Looking Back: Army-Navy

Very few people actually attend the Army-Navy football game for the action on the field of play.

After all, how many folks plunk down a couple hundred dollars to watch a quarterback sneak for a gain of 2 yards? I honestly believe that play was run about 15 times in the 110th version of “America’s Game.”

Other than the game, I can’t complain about my day at Lincoln Financial Field in Philadelphia. And while that sounds like a back handed compliment, it truly isn’t.

I’ve never been to an Army-Navy game. Watching the game on TV, you miss out on so many of the unreal pre-game ceremonies that your corneas need to view. But even before I reached the Linc on Saturday, I saw something that so perfectly summed up why Army-Navy still remains important. At a toll booth in Delaware, a tiny 2-door car carrying Midshipmen stopped at the attendant’s station. Two minutes later, the Midshipmen handed the attendant a couple of handfuls of change. It’s Philadelphia or bust for the most important game of their lives.

You haven’t experienced tailgating until you’ve seen the massive  parking lot at the Linc. Just try to find your car after the game. Walking by games of bean bag toss and noticing many, many empty bottles of whiskey at 10 in the morning, I got the impression very quickly that these teams know how to party. It’s the game where the family prepares all week to just go out of their minds with ribs, chicken, burgers, hot dogs, along with more side dishes than Golden Globe nominations for “Up In The Air.” It’s equal parts moveable feast and epic party — four hours before kickoff.

The folks at Lincoln Financial Field actually enjoy pampering the press. This is very, very rare. I don’t believe I held a door the entire time in my trip to the Linc. The press facility at this grand stadium absolutely shines. It’s huge. From the separated booth for network & local television on the other side of the press level to the wide-open cafeteria to the vast press box proper, it’s quite a sight to see. Arriving about three and a half hours before the opening kick, I have plenty of time to find my seat: first row, 30-yard-line. Not bad for a free ticket.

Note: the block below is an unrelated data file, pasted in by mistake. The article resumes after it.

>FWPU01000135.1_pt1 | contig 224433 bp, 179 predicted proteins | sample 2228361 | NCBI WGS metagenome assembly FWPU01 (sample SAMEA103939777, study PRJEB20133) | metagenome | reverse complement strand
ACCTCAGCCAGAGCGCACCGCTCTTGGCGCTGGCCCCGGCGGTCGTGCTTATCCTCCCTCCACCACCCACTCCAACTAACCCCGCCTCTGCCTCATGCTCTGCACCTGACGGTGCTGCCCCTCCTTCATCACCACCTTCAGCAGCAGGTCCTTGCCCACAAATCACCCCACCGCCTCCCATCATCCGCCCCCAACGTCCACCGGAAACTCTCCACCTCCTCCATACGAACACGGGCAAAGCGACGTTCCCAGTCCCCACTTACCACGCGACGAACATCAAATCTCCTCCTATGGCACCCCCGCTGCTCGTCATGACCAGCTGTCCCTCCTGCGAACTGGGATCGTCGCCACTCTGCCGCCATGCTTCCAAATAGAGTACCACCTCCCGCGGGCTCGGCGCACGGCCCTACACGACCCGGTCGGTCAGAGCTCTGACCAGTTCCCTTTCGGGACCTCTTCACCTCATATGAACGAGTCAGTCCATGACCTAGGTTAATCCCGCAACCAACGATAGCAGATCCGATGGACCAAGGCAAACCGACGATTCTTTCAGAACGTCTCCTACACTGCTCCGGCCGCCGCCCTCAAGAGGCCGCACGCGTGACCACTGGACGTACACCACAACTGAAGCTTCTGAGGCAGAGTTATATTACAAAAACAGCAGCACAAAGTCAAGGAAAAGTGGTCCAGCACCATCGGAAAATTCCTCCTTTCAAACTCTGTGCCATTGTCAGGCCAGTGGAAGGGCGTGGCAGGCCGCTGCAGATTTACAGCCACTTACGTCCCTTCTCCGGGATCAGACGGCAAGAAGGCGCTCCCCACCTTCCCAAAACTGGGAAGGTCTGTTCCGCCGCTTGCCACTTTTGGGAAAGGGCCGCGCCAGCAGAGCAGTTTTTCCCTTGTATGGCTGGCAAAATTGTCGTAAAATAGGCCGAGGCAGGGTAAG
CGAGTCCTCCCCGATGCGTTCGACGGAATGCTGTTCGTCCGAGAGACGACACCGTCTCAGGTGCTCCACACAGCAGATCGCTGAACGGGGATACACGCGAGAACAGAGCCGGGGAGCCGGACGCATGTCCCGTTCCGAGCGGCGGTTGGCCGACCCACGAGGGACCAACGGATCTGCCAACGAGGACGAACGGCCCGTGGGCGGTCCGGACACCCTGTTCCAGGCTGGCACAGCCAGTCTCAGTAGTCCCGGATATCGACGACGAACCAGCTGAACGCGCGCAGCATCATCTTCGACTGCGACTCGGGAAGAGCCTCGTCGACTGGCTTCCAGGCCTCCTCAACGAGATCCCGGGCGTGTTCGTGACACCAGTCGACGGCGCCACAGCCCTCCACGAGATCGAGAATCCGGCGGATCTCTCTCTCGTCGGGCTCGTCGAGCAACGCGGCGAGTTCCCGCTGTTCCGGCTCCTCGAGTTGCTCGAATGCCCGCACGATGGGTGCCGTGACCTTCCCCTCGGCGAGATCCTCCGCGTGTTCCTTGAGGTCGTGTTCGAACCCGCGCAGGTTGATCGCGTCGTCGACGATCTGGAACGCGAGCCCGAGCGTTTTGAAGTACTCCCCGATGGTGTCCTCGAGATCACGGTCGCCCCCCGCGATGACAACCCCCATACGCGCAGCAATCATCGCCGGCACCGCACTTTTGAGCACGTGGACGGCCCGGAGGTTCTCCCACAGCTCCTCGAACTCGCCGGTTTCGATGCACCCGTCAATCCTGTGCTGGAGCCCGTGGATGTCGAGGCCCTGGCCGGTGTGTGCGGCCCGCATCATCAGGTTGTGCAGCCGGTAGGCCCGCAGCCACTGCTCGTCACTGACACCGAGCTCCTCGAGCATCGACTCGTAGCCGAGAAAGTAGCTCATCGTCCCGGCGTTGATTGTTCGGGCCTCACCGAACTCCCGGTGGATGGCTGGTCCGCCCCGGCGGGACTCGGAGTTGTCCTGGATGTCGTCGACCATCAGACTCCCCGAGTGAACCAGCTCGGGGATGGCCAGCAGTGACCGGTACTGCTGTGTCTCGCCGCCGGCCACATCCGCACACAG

Ask any member of the press what the most important part of covering the event and, almost always, the answer will revolve around the free food. Here’s a little secret that most folks don’t know about the assembled press. When we cover a ballgame, the home team hopes we write glowing things about their stadium and offers us unlimited free food as some sort of acceptable payola. Let’s just say the Eagles branded Tastykakes and Philadelphia soft pretzels to go along with authentic cheesesteaks makes me want to write a wonderful review for Lincoln Financial Field. These guys are so good that when the Pepsi fountain ran out of soda, they actually had about 50 chilled cans as a backup plan. Sweet audible!

More than two hours before kickoff, Cadets from Army and Midshipmen from Navy marched onto and off of Lincoln Financial Field with such precision and pride, that it’s tough to pinpoint why these moments were so special. These young gentleman and ladies represent more than a football game with a spot in the EagleBank Bowl on the line. The majority of these folks will serve in a war. Some will come back wounded. A few will die. I’d like to think that these young people treat the thirty minute march on a glorious Saturday afternoon as a class picture of sorts. The only difference between their yearbook and ours? We see these true leaders on the news every evening.

The game itself wasn’t as entertaining as the pre-game pageantry. Army’s passing game totaled zero yards until the middle of the third quarter and Navy finally got their offense in gear after a truly boring first half of play. It was so dull, a Philadelphia newspaper legend that sat behind me in the box uttered “these are the kinds of games you don’t want to leave the house to see.” I think he probably should’ve showed up for the pre-game.

With a minute left in the game and Navy on the precipice of an 8th straight victory, the stadium started to rock. I think the Midshipmen even practiced their celebratory chants as, in unison, they hooted and hollered as Navy made the 17-3 score official. Navy will meet Missouri on New Year’s Eve in the Texas Bowl while Army will wait one more season to become bowl eligible. The Black Knights have a fine base and will be competitive next season.

As 69,000 people squeezed out of Lincoln Financial Field on a downright cold Saturday night, I noticed that the party would continue for Army and Navy fans in the parking lots. The final score didn’t matter. This was their vacation. Their distraction of going to a ballgame is my reality. I’ll remember the 14 full sections of serviceman and women that stood in the frigid seating bowl for about seven hours to watch a game that featured two touchdowns.

Talk about the stat of the game.

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